Gillam is different from Lynn Lake, Snow Lake, and Leaf Rapids in that it is not directly connected to mining. It owes its existence to the need to service the construction of large hydro electric power (HEP) plants on the Nelson River. Its population boomed temporarily in the late 1980s when the Limestone hydro dam was being constructed on the Nelson River north of town. It declined to 1,873 by 1991 and by 2006 was down to 1,209. However, there has been some renewed interest in the Conawapa Dam on the Nelson downstream from Limestone, so Gillam’s population might increase again.
The town is located on the south side of Stephen Lake 1, a widening of the Nelson River. It is backed by the fast-flowing Kettle River 2, on which there are several rapids 3, which flows east to join the Nelson River off the photo. On the Nelson east of Gillam are the Kettle Generating Station, the Long Spruce Generating Station, and the Limestone Generating Station. An embankment seen in the east 4 is part of the approaches to the Kettle Station.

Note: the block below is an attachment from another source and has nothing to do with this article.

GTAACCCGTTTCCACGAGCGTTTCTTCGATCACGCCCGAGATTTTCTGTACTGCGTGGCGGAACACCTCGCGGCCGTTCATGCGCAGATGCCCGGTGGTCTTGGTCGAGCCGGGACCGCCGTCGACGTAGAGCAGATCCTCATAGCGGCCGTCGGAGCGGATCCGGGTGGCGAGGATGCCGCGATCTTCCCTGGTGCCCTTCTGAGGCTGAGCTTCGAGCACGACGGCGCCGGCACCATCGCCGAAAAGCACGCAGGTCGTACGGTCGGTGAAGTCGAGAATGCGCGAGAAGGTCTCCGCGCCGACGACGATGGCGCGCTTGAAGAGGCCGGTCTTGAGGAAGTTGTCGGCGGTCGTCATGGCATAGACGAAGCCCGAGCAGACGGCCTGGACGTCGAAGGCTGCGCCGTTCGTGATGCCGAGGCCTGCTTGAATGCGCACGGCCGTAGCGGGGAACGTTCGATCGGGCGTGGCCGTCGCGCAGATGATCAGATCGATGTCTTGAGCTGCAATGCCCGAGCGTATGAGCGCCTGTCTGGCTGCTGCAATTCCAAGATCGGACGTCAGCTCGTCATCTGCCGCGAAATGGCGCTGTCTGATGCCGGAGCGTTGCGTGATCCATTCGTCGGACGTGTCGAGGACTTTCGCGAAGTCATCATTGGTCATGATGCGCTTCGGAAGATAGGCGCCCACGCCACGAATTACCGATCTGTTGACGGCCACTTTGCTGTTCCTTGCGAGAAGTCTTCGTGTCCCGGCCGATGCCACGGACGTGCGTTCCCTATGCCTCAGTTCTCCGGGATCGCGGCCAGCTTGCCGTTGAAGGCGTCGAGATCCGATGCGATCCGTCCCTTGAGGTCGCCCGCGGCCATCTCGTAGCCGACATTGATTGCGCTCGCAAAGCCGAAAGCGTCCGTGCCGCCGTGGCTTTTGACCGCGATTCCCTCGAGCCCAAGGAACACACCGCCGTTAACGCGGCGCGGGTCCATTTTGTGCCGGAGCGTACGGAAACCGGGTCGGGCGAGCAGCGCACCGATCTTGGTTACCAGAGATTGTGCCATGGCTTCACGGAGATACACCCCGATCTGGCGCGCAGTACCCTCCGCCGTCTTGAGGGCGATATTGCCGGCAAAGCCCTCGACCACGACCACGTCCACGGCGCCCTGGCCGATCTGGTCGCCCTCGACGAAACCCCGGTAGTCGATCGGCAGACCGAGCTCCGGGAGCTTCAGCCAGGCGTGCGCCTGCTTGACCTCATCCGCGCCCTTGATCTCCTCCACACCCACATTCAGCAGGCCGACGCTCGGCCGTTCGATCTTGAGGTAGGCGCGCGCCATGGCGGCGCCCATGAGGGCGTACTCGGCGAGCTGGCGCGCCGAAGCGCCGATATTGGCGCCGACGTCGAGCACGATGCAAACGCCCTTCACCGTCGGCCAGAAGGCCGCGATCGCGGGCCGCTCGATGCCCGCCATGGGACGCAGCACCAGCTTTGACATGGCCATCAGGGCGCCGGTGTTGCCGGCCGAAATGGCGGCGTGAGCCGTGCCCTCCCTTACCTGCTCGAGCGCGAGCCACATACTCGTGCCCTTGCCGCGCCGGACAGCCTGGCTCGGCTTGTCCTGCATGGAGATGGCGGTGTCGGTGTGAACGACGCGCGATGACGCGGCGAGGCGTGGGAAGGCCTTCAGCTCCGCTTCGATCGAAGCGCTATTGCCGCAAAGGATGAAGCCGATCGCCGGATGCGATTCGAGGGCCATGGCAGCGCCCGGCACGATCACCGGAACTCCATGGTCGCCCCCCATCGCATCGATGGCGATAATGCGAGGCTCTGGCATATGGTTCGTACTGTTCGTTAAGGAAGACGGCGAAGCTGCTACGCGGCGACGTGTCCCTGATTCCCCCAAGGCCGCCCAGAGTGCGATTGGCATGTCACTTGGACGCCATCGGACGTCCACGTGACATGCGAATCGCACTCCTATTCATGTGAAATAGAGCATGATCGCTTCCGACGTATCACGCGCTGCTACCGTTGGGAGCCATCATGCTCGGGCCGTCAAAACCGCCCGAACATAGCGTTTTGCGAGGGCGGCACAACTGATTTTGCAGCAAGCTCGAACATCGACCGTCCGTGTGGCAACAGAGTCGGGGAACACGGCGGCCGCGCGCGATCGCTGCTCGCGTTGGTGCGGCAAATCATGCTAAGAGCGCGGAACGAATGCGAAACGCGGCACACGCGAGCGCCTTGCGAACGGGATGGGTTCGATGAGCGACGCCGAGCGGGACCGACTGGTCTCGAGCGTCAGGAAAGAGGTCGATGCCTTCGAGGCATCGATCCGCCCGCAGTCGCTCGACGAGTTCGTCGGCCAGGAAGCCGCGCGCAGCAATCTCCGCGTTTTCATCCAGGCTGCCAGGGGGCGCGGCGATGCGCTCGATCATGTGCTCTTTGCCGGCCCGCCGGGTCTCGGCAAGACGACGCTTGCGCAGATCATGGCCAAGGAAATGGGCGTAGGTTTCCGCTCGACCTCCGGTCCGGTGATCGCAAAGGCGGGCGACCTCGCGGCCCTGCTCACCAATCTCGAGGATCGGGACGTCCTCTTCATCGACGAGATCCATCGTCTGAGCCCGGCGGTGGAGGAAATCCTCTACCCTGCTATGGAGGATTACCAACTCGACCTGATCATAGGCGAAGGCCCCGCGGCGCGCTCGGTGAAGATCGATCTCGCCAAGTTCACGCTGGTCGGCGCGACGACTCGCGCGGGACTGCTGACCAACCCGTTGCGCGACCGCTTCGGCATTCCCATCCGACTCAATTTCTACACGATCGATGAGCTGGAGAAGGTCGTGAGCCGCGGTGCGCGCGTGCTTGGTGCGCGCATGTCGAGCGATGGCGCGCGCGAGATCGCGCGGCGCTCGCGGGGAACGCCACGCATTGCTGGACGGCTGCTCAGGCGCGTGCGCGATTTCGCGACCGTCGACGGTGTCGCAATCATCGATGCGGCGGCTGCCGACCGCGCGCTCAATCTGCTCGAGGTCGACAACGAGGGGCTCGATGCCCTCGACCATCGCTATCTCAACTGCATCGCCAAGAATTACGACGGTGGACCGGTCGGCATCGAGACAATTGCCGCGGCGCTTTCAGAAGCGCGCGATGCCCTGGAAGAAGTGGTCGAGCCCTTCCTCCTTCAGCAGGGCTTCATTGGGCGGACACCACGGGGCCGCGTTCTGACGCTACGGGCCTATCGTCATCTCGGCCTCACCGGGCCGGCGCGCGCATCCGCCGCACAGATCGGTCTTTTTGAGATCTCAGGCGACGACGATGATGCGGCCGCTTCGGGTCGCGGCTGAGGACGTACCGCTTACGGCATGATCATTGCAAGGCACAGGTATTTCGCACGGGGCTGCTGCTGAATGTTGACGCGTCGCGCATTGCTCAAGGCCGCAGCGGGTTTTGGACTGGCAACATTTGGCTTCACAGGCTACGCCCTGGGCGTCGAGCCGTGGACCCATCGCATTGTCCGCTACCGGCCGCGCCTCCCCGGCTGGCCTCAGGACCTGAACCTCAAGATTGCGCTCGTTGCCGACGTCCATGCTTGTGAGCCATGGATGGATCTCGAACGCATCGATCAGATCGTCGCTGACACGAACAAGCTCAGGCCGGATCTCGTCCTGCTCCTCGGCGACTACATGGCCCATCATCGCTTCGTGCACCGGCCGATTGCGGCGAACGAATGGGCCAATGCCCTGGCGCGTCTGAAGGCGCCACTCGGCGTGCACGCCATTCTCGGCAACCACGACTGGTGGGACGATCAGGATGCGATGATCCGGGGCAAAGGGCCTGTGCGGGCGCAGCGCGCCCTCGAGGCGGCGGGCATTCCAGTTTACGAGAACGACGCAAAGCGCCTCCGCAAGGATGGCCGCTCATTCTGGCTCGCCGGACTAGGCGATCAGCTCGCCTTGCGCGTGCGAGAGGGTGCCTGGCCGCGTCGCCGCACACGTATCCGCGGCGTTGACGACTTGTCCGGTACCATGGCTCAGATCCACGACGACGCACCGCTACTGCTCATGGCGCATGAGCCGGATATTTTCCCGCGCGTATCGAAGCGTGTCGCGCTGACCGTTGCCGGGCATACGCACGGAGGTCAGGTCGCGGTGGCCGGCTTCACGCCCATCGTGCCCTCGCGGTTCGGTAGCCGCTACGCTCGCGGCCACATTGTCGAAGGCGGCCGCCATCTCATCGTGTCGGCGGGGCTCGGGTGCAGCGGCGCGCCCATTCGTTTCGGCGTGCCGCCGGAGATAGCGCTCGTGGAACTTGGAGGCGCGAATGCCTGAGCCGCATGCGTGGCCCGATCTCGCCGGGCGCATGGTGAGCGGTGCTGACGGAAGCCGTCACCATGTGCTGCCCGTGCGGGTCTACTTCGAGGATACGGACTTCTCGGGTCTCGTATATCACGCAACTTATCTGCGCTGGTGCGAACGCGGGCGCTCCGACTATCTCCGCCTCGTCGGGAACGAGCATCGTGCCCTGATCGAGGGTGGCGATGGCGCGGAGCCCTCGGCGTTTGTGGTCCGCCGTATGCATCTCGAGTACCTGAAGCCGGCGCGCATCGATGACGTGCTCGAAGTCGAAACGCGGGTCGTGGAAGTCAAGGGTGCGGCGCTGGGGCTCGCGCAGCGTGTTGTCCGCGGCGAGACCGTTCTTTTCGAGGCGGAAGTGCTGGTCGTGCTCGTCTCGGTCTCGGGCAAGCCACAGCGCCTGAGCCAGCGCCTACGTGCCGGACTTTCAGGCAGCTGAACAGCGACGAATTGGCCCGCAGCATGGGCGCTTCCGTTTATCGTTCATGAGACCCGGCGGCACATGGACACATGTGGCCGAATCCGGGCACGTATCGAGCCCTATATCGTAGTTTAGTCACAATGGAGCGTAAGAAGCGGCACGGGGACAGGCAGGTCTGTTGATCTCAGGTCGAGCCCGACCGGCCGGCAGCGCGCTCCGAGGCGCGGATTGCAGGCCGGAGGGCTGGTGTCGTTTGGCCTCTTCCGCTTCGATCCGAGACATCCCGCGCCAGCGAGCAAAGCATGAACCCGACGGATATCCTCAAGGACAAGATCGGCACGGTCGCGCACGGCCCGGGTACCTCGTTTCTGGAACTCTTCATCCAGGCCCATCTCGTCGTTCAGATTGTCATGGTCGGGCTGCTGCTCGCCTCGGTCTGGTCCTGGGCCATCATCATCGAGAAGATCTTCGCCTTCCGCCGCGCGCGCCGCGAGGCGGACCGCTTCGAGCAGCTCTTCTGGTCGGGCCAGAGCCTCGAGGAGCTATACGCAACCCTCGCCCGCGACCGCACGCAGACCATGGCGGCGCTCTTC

The Hudson Bay Railway line 5 crosses the centre of the area. The station 6, a dark-toned building, is located north of the line with several sidings to the south 7. A one-mile (1.6 km) long train 8 can be seen on the line. A west-southwest/east-northeast trending airstrip 9 is located on the south shore of Stephen’s Lake with associated buildings to its south 10. Planes also land on the lake near the eastern edge of the photo 11. PRs 280 and 290 12 run from Gillam to Sundance on the Nelson near the Limestone Station. Numerous cut lines for power lines can be identified 13.
The centre of town is just north of the railway station. Here are located several large buildings, the largest of which 14 is probably a rink. Residences are located around this centre; some appear large enough to be single-family dwellings 15. There is also a large mobile home court in the west 16.